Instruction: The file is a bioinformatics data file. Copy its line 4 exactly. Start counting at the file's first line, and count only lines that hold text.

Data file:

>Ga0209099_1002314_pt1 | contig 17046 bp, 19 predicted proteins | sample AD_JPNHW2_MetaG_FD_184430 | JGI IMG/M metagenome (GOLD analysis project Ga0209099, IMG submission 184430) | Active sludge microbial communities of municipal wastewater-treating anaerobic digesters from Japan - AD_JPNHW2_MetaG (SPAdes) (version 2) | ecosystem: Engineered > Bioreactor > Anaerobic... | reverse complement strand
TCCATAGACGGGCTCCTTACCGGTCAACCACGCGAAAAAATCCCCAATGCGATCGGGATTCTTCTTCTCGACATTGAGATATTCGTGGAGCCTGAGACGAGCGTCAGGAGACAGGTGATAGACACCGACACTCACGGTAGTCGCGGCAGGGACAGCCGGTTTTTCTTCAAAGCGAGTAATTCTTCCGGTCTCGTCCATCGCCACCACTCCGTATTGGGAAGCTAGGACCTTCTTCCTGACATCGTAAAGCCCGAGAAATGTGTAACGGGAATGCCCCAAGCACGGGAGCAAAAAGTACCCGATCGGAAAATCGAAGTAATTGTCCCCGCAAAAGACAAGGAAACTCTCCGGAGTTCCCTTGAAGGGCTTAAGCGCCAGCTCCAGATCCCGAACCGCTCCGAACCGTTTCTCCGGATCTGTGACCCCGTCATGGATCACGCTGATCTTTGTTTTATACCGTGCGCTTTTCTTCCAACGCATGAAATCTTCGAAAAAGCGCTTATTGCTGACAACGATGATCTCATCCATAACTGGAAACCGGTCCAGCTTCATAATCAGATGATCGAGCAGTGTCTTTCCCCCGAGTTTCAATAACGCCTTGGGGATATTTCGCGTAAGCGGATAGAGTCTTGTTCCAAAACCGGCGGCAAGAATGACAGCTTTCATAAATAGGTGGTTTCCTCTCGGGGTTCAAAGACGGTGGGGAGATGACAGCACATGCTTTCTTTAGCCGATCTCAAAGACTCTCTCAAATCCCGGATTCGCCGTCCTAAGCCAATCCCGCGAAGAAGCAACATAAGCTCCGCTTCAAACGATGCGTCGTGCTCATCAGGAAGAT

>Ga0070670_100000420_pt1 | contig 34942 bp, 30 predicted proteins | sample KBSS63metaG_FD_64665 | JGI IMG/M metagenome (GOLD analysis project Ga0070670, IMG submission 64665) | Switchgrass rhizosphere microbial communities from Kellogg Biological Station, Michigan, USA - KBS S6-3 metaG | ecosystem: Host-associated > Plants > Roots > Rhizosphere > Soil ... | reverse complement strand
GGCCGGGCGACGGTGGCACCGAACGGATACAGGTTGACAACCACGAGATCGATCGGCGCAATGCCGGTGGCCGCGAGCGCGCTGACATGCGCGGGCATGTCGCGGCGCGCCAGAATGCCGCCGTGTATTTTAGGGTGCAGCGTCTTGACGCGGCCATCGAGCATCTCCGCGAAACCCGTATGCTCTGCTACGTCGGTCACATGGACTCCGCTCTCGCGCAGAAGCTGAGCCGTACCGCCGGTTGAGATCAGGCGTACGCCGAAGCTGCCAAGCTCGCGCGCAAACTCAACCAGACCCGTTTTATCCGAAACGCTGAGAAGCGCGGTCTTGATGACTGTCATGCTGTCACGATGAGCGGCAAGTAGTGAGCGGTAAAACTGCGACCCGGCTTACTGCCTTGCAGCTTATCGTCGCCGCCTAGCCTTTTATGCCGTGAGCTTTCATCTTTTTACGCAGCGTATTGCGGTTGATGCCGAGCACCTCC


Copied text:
GGCCGGGCGACGGTGGCACCGAACGGATACAGGTTGACAACCACGAGATCGATCGGCGCAATGCCGGTGGCCGCGAGCGCGCTGACATGCGCGGGCATGTCGCGGCGCGCCAGAATGCCGCCGTGTATTTTAGGGTGCAGCGTCTTGACGCGGCCATCGAGCATCTCCGCGAAACCCGTATGCTCTGCTACGTCGGTCACATGGACTCCGCTCTCGCGCAGAAGCTGAGCCGTACCGCCGGTTGAGATCAGGCGTACGCCGAAGCTGCCAAGCTCGCGCGCAAACTCAACCAGACCCGTTTTATCCGAAACGCTGAGAAGCGCGGTCTTGATGACTGTCATGCTGTCACGATGAGCGGCAAGTAGTGAGCGGTAAAACTGCGACCCGGCTTACTGCCTTGCAGCTTATCGTCGCCGCCTAGCCTTTTATGCCGTGAGCTTTCATCTTTTTACGCAGCGTATTGCGGTTGATGCCGAGCACCTCC